Recent studies examining the effects of a credit rating on firms’ capital structure and adjustment of capital structure to target have focused predominantly on non-financial firms, with virtually no attention given to financial institutions. Using an international sample of 391 rated banks from 76 countries, this study examines the effects of credit ratings on the capital structure of banks. We find that, on average, banks near a credit rating upgrade have a higher capital to assets ratio compared to banks not near a rating upgrade. Most systematically important “too-big-to-fail” banks near a credit rating upgrade tend to have lower capital relative to assets than the rest of the banks in our sample. Furthermore, banks downgraded from an investment-grade rating to a speculative-grade rating, on average, hold 1 (3) percentage points less capital relative to assets in the short (long) run. Contrary to studies based on non-financial firms, our results show that credit ratings have relatively little economic effect on the speed at which banks’ capital is adjusted. Our results suggest that while rating agencies exert influences on banks’ capital structure, they are fewer in number and tend to be weaker, compared to those documented in non-financial firms.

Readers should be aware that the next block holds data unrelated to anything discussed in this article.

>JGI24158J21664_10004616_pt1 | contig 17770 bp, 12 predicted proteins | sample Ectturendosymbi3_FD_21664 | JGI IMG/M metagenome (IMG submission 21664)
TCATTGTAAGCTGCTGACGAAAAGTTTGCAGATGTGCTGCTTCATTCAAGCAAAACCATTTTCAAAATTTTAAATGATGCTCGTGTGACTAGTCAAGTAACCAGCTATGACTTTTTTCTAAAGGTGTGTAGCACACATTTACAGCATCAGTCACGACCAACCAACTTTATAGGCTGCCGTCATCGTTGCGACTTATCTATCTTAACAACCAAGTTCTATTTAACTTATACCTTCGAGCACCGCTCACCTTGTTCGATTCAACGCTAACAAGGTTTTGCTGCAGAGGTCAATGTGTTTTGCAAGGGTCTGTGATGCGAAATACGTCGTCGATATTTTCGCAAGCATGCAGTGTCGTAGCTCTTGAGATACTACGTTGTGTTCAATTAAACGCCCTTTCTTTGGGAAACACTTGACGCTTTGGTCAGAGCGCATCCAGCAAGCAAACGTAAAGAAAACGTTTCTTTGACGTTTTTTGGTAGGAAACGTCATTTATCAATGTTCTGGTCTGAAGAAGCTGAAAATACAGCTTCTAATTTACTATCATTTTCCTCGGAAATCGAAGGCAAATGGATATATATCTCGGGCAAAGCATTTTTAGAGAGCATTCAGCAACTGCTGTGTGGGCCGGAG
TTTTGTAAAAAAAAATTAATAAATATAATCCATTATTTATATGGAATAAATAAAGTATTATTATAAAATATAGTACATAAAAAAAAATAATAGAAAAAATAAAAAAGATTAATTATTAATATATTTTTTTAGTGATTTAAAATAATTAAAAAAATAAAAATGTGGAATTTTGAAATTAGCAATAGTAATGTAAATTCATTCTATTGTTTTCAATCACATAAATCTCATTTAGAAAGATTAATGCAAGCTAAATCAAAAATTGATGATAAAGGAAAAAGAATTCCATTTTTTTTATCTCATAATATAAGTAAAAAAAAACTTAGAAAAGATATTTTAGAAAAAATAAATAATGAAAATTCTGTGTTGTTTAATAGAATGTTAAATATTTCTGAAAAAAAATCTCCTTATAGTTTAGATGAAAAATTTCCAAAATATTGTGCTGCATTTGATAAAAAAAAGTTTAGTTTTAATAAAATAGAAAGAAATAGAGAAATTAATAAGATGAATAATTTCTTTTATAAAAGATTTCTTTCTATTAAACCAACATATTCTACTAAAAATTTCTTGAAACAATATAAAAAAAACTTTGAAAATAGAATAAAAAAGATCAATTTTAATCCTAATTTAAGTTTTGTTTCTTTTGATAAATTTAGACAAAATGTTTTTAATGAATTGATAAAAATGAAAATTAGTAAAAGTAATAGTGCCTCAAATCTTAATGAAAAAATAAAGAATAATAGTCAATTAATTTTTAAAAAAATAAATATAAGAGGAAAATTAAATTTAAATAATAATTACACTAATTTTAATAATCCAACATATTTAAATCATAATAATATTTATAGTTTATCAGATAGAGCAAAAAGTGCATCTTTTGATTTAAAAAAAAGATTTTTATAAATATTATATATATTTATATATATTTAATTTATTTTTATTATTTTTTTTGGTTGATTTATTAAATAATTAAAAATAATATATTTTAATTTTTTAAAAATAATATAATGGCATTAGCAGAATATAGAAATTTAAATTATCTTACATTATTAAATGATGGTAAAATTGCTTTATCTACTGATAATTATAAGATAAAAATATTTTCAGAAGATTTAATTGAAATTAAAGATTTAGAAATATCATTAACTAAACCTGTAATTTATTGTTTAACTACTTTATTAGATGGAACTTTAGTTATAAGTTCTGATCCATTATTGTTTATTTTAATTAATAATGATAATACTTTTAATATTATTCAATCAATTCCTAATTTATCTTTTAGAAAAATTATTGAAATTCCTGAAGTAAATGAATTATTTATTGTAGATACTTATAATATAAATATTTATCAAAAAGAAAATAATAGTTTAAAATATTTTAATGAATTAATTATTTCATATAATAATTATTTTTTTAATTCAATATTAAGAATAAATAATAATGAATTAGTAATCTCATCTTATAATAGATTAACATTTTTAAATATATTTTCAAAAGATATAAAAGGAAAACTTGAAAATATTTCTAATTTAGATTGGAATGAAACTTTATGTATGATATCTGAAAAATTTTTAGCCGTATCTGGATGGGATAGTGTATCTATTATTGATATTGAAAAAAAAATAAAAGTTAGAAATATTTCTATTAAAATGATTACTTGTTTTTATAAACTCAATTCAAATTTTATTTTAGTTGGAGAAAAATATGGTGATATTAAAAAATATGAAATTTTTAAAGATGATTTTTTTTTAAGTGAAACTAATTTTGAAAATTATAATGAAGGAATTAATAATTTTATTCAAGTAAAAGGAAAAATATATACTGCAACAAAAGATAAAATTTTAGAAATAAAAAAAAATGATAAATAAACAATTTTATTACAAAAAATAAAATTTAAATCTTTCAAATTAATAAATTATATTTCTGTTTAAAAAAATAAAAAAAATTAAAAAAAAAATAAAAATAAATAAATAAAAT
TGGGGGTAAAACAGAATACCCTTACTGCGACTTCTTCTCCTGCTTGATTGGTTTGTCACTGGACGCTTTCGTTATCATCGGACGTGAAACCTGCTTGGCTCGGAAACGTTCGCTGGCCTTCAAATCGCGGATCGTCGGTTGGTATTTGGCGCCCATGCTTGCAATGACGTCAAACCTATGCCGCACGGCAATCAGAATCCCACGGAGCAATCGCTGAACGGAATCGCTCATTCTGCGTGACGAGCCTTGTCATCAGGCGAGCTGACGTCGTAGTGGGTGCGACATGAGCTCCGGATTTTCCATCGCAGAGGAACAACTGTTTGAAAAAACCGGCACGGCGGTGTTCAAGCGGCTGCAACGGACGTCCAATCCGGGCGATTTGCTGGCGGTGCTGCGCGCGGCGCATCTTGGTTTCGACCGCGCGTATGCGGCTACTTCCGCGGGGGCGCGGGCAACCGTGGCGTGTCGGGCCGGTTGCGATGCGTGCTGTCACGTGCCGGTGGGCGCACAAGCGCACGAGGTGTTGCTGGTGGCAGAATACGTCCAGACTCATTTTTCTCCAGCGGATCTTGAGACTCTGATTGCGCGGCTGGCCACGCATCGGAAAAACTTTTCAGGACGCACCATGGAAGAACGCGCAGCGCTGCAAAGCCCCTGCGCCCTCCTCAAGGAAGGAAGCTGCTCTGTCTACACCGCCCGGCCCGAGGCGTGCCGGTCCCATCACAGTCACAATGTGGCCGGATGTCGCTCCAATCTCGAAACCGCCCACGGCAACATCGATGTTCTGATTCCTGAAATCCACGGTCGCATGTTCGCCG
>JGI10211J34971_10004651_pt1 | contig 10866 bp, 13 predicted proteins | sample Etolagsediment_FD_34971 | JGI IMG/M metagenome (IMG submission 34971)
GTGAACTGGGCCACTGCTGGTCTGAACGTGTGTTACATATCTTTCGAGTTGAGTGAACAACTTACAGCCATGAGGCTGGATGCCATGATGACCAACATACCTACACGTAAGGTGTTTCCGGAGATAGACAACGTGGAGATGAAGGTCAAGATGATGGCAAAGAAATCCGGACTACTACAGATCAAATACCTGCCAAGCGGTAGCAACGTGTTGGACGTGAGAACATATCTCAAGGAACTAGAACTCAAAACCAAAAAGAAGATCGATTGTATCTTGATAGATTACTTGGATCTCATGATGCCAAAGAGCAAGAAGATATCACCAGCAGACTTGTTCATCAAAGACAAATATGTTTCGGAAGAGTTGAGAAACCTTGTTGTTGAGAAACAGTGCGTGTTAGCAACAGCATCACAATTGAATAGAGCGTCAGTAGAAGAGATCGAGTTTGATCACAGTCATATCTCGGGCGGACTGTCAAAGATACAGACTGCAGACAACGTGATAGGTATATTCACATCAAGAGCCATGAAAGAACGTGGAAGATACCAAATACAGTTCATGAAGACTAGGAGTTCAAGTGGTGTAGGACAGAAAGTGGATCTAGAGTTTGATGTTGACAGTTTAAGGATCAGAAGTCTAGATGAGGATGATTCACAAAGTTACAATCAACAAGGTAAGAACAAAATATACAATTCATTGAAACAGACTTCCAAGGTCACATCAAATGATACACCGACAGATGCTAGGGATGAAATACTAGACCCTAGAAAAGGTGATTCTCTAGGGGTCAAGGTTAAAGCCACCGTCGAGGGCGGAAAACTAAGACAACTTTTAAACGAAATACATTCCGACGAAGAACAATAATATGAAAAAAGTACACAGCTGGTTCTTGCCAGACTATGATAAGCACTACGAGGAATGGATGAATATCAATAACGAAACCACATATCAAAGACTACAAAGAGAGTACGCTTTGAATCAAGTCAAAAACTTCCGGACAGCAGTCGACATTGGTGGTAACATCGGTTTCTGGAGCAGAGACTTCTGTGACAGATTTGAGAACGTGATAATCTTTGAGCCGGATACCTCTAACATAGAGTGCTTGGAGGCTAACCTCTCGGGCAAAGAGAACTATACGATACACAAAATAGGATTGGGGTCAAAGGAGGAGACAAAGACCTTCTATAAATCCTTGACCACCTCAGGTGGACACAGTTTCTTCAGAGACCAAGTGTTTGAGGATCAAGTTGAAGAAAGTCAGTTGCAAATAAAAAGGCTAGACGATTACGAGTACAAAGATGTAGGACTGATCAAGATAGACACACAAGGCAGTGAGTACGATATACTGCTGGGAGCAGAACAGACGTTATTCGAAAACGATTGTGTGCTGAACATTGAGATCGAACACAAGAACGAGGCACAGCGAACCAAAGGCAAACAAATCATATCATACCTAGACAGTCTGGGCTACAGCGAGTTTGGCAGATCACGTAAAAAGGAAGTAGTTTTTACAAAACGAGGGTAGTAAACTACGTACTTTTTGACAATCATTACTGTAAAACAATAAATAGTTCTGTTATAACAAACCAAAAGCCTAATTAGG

|Journal||Journal of International Financial Markets, Institutions and Money|
|Early online date||13 Oct 2020|
|Publication status||E-pub ahead of print - 13 Oct 2020|
- bank ratings
- capital ratio
- speed of adjustment